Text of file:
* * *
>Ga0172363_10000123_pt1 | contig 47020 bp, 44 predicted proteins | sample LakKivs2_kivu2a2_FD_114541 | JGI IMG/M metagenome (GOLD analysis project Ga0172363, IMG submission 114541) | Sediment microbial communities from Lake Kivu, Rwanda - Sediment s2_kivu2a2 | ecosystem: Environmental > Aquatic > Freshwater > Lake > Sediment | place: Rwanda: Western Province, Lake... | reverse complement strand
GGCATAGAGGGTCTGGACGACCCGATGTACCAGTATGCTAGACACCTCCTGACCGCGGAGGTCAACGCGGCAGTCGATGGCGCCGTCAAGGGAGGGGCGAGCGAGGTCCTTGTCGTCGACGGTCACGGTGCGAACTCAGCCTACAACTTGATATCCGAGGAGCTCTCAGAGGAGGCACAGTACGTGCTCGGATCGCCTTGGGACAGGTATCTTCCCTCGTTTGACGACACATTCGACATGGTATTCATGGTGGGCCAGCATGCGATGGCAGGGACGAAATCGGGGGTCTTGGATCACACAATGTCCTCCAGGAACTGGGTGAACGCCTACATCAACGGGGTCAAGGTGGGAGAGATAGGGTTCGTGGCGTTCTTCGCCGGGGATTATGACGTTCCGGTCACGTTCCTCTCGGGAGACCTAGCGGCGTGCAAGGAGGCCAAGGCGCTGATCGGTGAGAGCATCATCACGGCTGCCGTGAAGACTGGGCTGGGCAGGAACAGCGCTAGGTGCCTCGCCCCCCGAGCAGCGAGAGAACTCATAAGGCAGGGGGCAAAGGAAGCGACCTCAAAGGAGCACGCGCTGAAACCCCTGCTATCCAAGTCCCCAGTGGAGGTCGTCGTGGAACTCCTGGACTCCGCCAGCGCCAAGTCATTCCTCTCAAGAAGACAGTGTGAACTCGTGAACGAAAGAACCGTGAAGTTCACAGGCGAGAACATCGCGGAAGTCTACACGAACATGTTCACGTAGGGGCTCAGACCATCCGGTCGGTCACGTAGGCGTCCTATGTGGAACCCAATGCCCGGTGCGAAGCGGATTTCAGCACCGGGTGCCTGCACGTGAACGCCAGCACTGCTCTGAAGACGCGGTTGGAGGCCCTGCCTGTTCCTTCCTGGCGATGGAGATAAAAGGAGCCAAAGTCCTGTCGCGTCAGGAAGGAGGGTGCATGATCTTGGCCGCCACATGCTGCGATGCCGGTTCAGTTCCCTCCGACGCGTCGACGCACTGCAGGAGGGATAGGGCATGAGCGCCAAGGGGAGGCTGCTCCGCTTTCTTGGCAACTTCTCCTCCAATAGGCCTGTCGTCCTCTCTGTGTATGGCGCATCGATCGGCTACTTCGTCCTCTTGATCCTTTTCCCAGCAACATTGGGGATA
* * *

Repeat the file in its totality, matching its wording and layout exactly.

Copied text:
>Ga0172363_10000123_pt1 | contig 47020 bp, 44 predicted proteins | sample LakKivs2_kivu2a2_FD_114541 | JGI IMG/M metagenome (GOLD analysis project Ga0172363, IMG submission 114541) | Sediment microbial communities from Lake Kivu, Rwanda - Sediment s2_kivu2a2 | ecosystem: Environmental > Aquatic > Freshwater > Lake > Sediment | place: Rwanda: Western Province, Lake... | reverse complement strand
GGCATAGAGGGTCTGGACGACCCGATGTACCAGTATGCTAGACACCTCCTGACCGCGGAGGTCAACGCGGCAGTCGATGGCGCCGTCAAGGGAGGGGCGAGCGAGGTCCTTGTCGTCGACGGTCACGGTGCGAACTCAGCCTACAACTTGATATCCGAGGAGCTCTCAGAGGAGGCACAGTACGTGCTCGGATCGCCTTGGGACAGGTATCTTCCCTCGTTTGACGACACATTCGACATGGTATTCATGGTGGGCCAGCATGCGATGGCAGGGACGAAATCGGGGGTCTTGGATCACACAATGTCCTCCAGGAACTGGGTGAACGCCTACATCAACGGGGTCAAGGTGGGAGAGATAGGGTTCGTGGCGTTCTTCGCCGGGGATTATGACGTTCCGGTCACGTTCCTCTCGGGAGACCTAGCGGCGTGCAAGGAGGCCAAGGCGCTGATCGGTGAGAGCATCATCACGGCTGCCGTGAAGACTGGGCTGGGCAGGAACAGCGCTAGGTGCCTCGCCCCCCGAGCAGCGAGAGAACTCATAAGGCAGGGGGCAAAGGAAGCGACCTCAAAGGAGCACGCGCTGAAACCCCTGCTATCCAAGTCCCCAGTGGAGGTCGTCGTGGAACTCCTGGACTCCGCCAGCGCCAAGTCATTCCTCTCAAGAAGACAGTGTGAACTCGTGAACGAAAGAACCGTGAAGTTCACAGGCGAGAACATCGCGGAAGTCTACACGAACATGTTCACGTAGGGGCTCAGACCATCCGGTCGGTCACGTAGGCGTCCTATGTGGAACCCAATGCCCGGTGCGAAGCGGATTTCAGCACCGGGTGCCTGCACGTGAACGCCAGCACTGCTCTGAAGACGCGGTTGGAGGCCCTGCCTGTTCCTTCCTGGCGATGGAGATAAAAGGAGCCAAAGTCCTGTCGCGTCAGGAAGGAGGGTGCATGATCTTGGCCGCCACATGCTGCGATGCCGGTTCAGTTCCCTCCGACGCGTCGACGCACTGCAGGAGGGATAGGGCATGAGCGCCAAGGGGAGGCTGCTCCGCTTTCTTGGCAACTTCTCCTCCAATAGGCCTGTCGTCCTCTCTGTGTATGGCGCATCGATCGGCTACTTCGTCCTCTTGATCCTTTTCCCAGCAACATTGGGGATA